Q: Is it too late to start my perennial seeds?
A: A perennial is any plant that comes back year after year. If you are collecting seeds from your perennial plants, pay attention to the timing and look closely at the outer layer of the seed.
If your perennial seeds are dry and drop to the ground in early summer,
they probably have a thin seed coat and can germinate quickly. If they
drop their seed in late fall, they will have a thick, hard seed coat
and will need to go through a cold period.
Perennial seeds with thin seed coats can be started at any time of year, preferably in mid-summer. This gives them time to germinate and grow large enough to be established before winter sets in. This type of perennial can also be planted in late fall and will have enough stored energy to survive the winter, provided you place plenty of mulch around the root area.
Perennials with thick seed coats, like hibiscus, need time in the winter for the hard outer seed coat to soften. This process is called stratification or &8216;cold treatment.&8217; You can use the same principle in your refrigerator to start your hard coat seeds. Place the seed in moist soil in a sealed bag, and keep it in the fridge for 3-5 weeks. (The fridge is better than in the freezer.) Inspect the package every week to see if any seeds have germinated early. If so, go ahead and plant!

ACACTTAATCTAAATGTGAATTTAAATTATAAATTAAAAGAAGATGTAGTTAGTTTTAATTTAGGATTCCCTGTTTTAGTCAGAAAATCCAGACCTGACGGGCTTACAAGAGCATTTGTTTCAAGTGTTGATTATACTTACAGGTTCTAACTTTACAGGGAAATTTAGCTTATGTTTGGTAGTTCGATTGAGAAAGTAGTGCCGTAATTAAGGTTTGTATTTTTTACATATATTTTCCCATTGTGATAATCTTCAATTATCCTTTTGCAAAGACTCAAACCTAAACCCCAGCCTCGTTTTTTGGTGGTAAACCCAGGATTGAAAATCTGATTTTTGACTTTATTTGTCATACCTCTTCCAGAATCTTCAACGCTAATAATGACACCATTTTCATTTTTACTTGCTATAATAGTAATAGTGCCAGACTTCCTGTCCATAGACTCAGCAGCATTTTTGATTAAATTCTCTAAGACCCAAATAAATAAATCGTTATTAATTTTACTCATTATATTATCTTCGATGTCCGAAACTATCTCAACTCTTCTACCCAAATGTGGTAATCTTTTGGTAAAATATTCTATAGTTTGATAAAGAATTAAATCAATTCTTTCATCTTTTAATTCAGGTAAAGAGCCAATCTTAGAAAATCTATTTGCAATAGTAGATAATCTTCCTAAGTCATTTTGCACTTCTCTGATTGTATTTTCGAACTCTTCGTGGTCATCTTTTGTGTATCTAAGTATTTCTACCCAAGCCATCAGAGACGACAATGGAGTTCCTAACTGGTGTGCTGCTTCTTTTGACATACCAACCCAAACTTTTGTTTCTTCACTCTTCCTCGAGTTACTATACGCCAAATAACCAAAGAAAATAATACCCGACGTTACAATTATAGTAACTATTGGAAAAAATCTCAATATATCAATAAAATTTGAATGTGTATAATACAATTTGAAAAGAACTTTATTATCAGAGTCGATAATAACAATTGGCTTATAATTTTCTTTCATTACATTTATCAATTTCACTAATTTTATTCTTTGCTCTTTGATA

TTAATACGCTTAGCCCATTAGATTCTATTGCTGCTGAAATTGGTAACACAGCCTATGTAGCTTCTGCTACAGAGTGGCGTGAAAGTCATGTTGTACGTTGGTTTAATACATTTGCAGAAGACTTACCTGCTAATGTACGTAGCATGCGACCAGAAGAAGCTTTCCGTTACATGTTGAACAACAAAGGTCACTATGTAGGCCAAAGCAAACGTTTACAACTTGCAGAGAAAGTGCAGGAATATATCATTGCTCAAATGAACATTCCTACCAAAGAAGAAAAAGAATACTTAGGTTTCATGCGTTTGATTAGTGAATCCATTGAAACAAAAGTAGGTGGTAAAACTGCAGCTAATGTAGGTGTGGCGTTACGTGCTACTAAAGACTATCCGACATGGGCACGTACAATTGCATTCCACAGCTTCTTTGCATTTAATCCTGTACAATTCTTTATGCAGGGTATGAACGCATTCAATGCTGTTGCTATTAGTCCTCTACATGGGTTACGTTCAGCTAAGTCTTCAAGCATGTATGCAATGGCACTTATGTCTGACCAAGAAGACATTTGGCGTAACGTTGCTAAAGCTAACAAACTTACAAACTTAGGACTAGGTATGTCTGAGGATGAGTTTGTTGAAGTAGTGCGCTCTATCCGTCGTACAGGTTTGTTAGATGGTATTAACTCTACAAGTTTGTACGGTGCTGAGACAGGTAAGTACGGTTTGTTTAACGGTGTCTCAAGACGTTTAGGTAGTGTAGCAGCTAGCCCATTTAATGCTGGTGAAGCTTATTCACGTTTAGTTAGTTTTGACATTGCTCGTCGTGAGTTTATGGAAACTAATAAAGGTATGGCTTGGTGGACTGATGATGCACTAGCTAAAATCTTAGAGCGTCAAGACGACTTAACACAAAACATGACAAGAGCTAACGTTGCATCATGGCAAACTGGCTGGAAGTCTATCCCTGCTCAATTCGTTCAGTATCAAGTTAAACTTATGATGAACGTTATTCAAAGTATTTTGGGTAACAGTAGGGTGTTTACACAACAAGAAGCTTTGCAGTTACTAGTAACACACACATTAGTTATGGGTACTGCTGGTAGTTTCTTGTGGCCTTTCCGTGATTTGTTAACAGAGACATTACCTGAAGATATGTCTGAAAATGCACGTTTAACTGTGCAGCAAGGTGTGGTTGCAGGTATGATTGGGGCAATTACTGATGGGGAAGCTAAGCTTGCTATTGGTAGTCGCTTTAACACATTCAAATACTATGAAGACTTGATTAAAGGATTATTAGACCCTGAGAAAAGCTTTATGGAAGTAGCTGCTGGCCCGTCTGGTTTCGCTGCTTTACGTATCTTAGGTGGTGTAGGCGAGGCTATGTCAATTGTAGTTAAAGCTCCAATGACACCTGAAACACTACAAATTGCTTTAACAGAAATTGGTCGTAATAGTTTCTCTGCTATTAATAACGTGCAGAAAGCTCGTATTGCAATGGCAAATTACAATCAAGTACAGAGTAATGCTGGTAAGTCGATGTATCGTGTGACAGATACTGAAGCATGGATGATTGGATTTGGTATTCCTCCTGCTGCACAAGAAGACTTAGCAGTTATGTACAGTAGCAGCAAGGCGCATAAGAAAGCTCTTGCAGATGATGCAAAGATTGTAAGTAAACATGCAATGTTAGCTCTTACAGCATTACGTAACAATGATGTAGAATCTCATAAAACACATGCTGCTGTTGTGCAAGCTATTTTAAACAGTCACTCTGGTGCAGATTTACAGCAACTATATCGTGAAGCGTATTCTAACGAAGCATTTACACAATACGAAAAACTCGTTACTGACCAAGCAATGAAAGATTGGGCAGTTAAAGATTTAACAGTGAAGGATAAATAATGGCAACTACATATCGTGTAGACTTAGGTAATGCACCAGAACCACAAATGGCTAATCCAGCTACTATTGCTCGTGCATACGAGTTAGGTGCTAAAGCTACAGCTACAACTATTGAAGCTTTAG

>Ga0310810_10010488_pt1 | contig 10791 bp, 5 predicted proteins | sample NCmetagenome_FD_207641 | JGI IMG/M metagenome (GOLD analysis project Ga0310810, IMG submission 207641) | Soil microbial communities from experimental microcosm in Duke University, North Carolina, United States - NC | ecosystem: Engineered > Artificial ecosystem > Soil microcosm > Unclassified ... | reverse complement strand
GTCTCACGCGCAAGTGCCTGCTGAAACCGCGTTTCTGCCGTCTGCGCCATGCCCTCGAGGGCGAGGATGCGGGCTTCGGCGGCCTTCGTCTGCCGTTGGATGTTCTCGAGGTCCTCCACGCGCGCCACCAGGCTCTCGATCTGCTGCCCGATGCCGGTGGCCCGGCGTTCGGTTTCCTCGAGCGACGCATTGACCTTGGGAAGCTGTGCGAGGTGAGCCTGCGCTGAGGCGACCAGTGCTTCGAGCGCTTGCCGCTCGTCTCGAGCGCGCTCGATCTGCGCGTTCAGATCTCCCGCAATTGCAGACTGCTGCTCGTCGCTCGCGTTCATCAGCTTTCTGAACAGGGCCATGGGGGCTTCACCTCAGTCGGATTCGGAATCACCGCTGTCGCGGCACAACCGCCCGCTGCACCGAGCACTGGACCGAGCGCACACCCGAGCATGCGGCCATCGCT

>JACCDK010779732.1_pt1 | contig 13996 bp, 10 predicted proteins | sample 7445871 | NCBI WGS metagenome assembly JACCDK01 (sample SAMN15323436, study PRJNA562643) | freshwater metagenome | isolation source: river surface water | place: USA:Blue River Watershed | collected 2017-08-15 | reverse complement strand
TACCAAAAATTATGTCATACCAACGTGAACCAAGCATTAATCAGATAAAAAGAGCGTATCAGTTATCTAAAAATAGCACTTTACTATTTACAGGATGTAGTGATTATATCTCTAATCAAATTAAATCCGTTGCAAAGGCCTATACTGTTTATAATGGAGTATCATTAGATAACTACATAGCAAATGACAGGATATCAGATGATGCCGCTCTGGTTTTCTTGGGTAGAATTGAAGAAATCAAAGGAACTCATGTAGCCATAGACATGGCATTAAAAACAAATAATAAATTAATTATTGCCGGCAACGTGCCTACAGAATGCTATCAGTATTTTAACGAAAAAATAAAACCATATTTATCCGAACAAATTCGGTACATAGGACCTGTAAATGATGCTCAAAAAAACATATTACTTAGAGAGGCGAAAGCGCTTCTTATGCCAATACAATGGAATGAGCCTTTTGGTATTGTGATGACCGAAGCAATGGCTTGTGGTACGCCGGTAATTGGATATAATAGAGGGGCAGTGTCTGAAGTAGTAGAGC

Chipping the seed is also beneficial - perennials like morning glories germinate best if you nick the hard outer coat of the seed. I use a file or rough stone to gently scratch the outer seed coat.
I received a great guide from the Thompson Morgan Seed Company, called &8216;Successful Seed Raising.&8217; I use this guide to help me germinate all my perennials and other seeds.
I hope this information will help you begin a perennial-starting adventure: it's always exciting to grow plants from scratch; And remember - I can be asked any plant question at the Bloomington Community Farmers' Market on Saturday mornings downtown!